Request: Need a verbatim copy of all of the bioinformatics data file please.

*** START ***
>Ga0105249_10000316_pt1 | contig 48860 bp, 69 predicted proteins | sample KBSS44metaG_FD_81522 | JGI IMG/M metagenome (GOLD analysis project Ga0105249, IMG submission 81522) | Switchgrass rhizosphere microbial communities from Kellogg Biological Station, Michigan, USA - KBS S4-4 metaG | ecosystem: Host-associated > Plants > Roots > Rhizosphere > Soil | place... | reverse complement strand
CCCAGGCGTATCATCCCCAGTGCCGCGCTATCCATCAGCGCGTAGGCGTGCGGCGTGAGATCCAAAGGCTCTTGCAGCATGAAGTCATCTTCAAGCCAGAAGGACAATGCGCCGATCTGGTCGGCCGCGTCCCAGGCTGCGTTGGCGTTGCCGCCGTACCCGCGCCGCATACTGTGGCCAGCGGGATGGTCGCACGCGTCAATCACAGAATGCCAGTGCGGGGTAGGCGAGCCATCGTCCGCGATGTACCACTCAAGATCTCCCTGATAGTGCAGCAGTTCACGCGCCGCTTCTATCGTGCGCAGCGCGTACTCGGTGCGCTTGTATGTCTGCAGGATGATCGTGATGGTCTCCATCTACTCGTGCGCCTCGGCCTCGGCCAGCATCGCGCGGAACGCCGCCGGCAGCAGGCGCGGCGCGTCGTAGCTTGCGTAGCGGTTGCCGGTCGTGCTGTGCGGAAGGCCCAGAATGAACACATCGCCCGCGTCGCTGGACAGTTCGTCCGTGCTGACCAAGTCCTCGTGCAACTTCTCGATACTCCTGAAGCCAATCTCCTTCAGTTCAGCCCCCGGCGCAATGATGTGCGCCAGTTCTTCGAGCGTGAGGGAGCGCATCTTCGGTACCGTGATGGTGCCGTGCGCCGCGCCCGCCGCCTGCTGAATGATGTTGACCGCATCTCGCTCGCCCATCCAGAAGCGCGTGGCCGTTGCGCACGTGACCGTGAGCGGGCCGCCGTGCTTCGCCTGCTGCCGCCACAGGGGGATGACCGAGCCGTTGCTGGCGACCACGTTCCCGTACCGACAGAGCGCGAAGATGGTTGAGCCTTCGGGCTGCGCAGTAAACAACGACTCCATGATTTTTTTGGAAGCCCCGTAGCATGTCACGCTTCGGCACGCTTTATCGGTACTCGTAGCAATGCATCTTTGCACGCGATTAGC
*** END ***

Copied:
>Ga0105249_10000316_pt1 | contig 48860 bp, 69 predicted proteins | sample KBSS44metaG_FD_81522 | JGI IMG/M metagenome (GOLD analysis project Ga0105249, IMG submission 81522) | Switchgrass rhizosphere microbial communities from Kellogg Biological Station, Michigan, USA - KBS S4-4 metaG | ecosystem: Host-associated > Plants > Roots > Rhizosphere > Soil | place... | reverse complement strand
CCCAGGCGTATCATCCCCAGTGCCGCGCTATCCATCAGCGCGTAGGCGTGCGGCGTGAGATCCAAAGGCTCTTGCAGCATGAAGTCATCTTCAAGCCAGAAGGACAATGCGCCGATCTGGTCGGCCGCGTCCCAGGCTGCGTTGGCGTTGCCGCCGTACCCGCGCCGCATACTGTGGCCAGCGGGATGGTCGCACGCGTCAATCACAGAATGCCAGTGCGGGGTAGGCGAGCCATCGTCCGCGATGTACCACTCAAGATCTCCCTGATAGTGCAGCAGTTCACGCGCCGCTTCTATCGTGCGCAGCGCGTACTCGGTGCGCTTGTATGTCTGCAGGATGATCGTGATGGTCTCCATCTACTCGTGCGCCTCGGCCTCGGCCAGCATCGCGCGGAACGCCGCCGGCAGCAGGCGCGGCGCGTCGTAGCTTGCGTAGCGGTTGCCGGTCGTGCTGTGCGGAAGGCCCAGAATGAACACATCGCCCGCGTCGCTGGACAGTTCGTCCGTGCTGACCAAGTCCTCGTGCAACTTCTCGATACTCCTGAAGCCAATCTCCTTCAGTTCAGCCCCCGGCGCAATGATGTGCGCCAGTTCTTCGAGCGTGAGGGAGCGCATCTTCGGTACCGTGATGGTGCCGTGCGCCGCGCCCGCCGCCTGCTGAATGATGTTGACCGCATCTCGCTCGCCCATCCAGAAGCGCGTGGCCGTTGCGCACGTGACCGTGAGCGGGCCGCCGTGCTTCGCCTGCTGCCGCCACAGGGGGATGACCGAGCCGTTGCTGGCGACCACGTTCCCGTACCGACAGAGCGCGAAGATGGTTGAGCCTTCGGGCTGCGCAGTAAACAACGACTCCATGATTTTTTTGGAAGCCCCGTAGCATGTCACGCTTCGGCACGCTTTATCGGTACTCGTAGCAATGCATCTTTGCACGCGATTAGC